Sunday, April 20, 2014

Good Friday 2014

O all ye, who passe by, whose eyes and minde
To worldly things are sharp, but to me blinde;
To me, who took eyes that I might you finde:
     Was ever grief like mine?

The Princes of my people make a head
Against their Maker: they do wish me dead,
Who cannot wish, except I give them bread;
     Was ever grief like mine?

Without me each one, who doth now me brave,
Had to this day been an Egyptian slave.
They use that power against me, which I gave:
     Was ever grief like mine?

                         “The Sacrifice,” George Herbert

Monday, March 10, 2014

Eucharistic Prayer for Lent 2014 – Turning

This Lent St. Matthew's in Jersey City is using the theme of "Turning" as a key to the season. Using words from Ecclesiates, set by Pete Seeger, the congregation sings "Turn, turn, turn" before the service in a time for healing prayer. The concept is used in cards which serve both as devotional and publicity about Lent events.

Lent is a season of turning –
Turning from what is hurtful &
     towards what is healing
Turning from what is shattered &
     towards what is whole
Re-turning to the Lord
Wishing you a holy and blessed Lent.

The same theme is used throughout a eucharistic prayer written for the season.

Holy one, great God of judgment and mercy, we give thanks to you through your beloved son Jesus Christ.

From earliest days, you turned towards your creation, bringing light from the darkness, firm ground from the deep, life from the dust.

Adam and Eve turned from the garden to toil and struggle. Abraham and Sarah turned from a life of wandering to the land which you showed them. Your people Israel turned from captivity to cry unto you, and you delivered them. And in the wilderness Jesus turned away from the tempter, and towards his proclamation of the heavenly kingdom.

You ordained for everything a season, a time to break down, and a time to build up, a time to keep, and a time to put aside. Let this now be a time of healing, a time of justice, a time of reconciliation and peace.

On the night in which he turned to his friends even as they turned away, our Lord Jesus took bread, and when he had given thanks, he broke it and gave it to his disciples and said, Take; eat; this is my body which is given for you. Do this in remembrance of me. In the same way he also took the cup after the supper, and when he had given thanks, he gave it to them saying, Drink of it, all of you. This cup is the New Covenant in my blood, shed for you for the forgiveness of sins. Do this, as often as you drink it, in remembrance of me.

Remembering, therefore, Christ’s turn towards the world, his journey to the cross, and his resurrection from the dead, we turn towards you in the gifts of bread and wine, signs of your mercy and balm for our souls.

     Amen. Come Lord Jesus.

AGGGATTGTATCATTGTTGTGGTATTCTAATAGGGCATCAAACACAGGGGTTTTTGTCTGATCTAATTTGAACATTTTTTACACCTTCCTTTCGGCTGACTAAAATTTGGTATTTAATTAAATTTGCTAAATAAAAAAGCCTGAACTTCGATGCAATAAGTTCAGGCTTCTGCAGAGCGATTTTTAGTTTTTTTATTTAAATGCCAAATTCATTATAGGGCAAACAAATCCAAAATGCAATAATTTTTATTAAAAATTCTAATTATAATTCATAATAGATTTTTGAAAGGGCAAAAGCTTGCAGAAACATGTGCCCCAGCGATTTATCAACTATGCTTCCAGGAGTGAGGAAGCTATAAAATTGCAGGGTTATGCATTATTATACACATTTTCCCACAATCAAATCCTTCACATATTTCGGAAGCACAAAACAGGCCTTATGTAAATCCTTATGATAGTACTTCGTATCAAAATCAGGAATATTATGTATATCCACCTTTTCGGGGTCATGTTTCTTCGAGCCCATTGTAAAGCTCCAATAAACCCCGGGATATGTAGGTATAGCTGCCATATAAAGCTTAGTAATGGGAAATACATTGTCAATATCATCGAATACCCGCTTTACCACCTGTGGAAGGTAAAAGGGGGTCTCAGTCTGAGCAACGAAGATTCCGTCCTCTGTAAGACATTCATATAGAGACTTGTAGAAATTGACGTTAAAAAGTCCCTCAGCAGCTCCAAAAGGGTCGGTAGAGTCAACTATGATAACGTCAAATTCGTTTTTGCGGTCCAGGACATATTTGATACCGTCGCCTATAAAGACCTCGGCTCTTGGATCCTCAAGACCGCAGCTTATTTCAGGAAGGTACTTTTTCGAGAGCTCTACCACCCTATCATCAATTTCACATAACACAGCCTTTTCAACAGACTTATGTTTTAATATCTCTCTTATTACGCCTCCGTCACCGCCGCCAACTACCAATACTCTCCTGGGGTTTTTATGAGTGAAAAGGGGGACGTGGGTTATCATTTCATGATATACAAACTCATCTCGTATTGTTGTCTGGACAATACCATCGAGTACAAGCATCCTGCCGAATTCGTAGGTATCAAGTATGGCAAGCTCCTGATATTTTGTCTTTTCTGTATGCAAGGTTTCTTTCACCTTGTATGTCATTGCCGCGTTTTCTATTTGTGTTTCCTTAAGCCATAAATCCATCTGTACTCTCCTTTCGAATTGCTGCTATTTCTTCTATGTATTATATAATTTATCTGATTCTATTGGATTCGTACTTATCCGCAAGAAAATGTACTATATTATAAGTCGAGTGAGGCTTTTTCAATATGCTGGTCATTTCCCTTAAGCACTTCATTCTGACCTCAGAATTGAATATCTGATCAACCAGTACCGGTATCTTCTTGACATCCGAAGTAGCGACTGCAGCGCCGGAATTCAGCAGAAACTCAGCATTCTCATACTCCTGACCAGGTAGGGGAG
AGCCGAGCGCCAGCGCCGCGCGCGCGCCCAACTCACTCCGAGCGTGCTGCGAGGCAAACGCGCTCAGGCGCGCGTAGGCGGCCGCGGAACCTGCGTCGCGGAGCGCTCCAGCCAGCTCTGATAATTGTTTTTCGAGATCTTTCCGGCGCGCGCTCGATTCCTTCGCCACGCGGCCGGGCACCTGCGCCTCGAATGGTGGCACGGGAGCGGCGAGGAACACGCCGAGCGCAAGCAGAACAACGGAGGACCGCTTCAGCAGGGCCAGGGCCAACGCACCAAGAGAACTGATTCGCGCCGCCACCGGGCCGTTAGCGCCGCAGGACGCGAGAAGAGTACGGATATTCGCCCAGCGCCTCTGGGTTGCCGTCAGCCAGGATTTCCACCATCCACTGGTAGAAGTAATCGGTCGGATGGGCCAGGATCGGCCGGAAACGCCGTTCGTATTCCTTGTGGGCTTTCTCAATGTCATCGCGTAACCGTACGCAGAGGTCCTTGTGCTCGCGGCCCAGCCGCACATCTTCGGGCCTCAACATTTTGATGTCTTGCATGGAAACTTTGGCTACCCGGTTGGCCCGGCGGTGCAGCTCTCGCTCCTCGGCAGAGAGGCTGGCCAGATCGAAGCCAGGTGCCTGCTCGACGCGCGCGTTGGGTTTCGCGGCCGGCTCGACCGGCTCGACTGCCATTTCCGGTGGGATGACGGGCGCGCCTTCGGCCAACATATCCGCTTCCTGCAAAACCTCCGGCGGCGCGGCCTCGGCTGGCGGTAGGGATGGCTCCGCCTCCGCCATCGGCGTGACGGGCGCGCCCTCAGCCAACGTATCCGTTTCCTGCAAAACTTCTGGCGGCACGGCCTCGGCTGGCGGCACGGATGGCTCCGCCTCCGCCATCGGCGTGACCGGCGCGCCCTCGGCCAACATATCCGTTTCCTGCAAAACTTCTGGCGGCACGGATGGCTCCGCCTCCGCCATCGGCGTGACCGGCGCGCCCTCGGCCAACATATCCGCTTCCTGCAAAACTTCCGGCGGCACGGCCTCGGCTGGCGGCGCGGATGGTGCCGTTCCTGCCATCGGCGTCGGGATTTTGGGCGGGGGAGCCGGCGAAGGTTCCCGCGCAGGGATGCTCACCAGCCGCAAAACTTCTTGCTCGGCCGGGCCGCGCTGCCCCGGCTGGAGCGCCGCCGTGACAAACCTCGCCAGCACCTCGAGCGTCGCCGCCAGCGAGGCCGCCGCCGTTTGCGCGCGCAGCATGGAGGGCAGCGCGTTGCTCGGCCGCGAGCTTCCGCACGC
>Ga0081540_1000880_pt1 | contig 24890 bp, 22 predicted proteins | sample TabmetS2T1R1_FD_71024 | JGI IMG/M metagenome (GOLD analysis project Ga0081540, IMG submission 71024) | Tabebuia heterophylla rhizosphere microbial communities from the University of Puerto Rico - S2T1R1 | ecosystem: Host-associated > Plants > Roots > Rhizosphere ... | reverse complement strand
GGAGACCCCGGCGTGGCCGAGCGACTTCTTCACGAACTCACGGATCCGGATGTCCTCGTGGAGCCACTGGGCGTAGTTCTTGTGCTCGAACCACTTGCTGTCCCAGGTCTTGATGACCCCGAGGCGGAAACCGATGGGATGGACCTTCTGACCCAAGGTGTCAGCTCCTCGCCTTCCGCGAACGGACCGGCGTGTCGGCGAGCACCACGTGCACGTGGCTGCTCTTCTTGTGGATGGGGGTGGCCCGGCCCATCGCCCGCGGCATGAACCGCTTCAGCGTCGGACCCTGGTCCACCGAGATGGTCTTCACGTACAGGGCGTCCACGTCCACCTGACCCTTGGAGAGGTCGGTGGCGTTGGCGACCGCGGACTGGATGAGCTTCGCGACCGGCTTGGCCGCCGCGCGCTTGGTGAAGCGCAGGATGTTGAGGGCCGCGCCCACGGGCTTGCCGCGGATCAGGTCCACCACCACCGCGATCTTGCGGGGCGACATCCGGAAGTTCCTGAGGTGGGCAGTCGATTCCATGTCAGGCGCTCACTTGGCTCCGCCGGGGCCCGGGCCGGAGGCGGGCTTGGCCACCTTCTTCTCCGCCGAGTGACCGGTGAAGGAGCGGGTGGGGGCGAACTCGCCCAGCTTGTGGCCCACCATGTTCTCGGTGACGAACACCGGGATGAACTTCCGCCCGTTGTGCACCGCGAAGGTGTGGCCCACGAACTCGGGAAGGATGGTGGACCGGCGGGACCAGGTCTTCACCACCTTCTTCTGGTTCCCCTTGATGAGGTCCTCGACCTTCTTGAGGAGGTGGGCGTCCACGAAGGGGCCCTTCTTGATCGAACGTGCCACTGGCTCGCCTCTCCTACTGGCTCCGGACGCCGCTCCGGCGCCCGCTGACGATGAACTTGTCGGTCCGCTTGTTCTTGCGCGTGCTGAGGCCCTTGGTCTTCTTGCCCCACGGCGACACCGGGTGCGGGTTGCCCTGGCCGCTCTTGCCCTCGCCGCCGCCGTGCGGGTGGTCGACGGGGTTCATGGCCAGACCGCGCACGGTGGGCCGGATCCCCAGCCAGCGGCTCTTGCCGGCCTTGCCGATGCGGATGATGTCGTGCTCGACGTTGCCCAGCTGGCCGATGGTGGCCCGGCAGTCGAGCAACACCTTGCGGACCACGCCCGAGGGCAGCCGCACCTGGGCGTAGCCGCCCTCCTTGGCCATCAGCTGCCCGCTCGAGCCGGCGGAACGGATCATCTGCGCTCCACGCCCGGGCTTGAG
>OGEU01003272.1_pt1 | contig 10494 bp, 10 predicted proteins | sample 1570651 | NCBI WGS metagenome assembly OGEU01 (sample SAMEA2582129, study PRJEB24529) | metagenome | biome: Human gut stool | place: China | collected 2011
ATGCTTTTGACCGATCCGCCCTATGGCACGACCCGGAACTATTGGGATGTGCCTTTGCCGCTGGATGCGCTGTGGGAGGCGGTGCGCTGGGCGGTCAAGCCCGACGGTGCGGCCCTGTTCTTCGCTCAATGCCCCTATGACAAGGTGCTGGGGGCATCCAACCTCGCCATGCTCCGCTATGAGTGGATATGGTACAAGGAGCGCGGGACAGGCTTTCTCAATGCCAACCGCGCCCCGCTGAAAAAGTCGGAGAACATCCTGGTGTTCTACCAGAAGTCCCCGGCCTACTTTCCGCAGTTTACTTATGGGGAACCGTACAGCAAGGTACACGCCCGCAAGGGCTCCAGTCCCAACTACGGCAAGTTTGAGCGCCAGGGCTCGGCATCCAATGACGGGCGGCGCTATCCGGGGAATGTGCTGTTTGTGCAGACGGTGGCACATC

Send now, we pray, your Holy Spirit, that these gifts may be healing and redemption for us and for your world, the turning towards a new day of righteousness.

     Amen. Come Holy Spirit.

And now, may all creation turn towards you, seeking your mercy and trusting in your Word, that we may share in your glory with all the saints in light.

Tuesday, April 16, 2013

In the aftermath of violence

The destruction in Boston yesterday still causes one to reel in disbelief. But there are several creative things you can do in response.

1. Don't be afraid to feel your feelings of grief, anger, apprehension or whatever you are feeling. But limit your exposure to the news - don't let the horror come back to you all day on cable news or talk radio.

2. Do something good for yourself: call an old friend or a family member, go for a walk, choose something healthy today, even as simple as less caffeine and more water (helps with any stress).

3. Do something good for someone else: write a sympathy card, help a neighbor, donate money to a cause you care about.

Someone who commits an act of terror hopes to make you afraid, hopes to make you hide or lash out. Let it instead provoke acts of compassion and generosity. That's the way to win a different kind of battle than the ones terrorists are fighting. And that is actually what happens if you just remember to notice it. Notice not just the act of destruction, but the thousands of acts of kindness and care it evokes.

Peace be with you.

Monday, December 31, 2012

End of year reflection

A few days ago, the snow was falling and I paused for a brief walk through an old cemetery. An interstate highway runs by it, but it was quiet and unnoticed. Some of the headstones were decorated with small American flags, and many had small bronze stars denoting the deceased as veterans of the Grand Army of the Republic, fighting on the Union side during the American Civil War.

This year has seen a renewed focus on honoring our nation's military veterans, especially in providing some measure of services to help those who have been physically and emotionally wounded.

As this year ends, this nation has been at war for more than eleven years in Afghanistan. (By contrast, the U.S. waged the Civil War for four years, World War II for 3 2/3 years, and World War I less than two years.) Few anticipate the true the costs when the blood runs hot and war seems to be a national imperative. And as the soldiers die and are wounded, it becomes difficult to end a war whose justification now depends in part on "honoring their sacrifice," that the cause which killed and maimed must be pressed forward to victory.

Yet the justification for this war is long past. It is time. Time to honor the dead. Time to heal the wounded. And time to end the war.

May God bless and keep all those in military service, that they may be kept from harm and serve with humanity. May 2013 be a year when old wars and and new ones are not begun.

Photo: Paul Bellan-Boyer, December 26, 2012.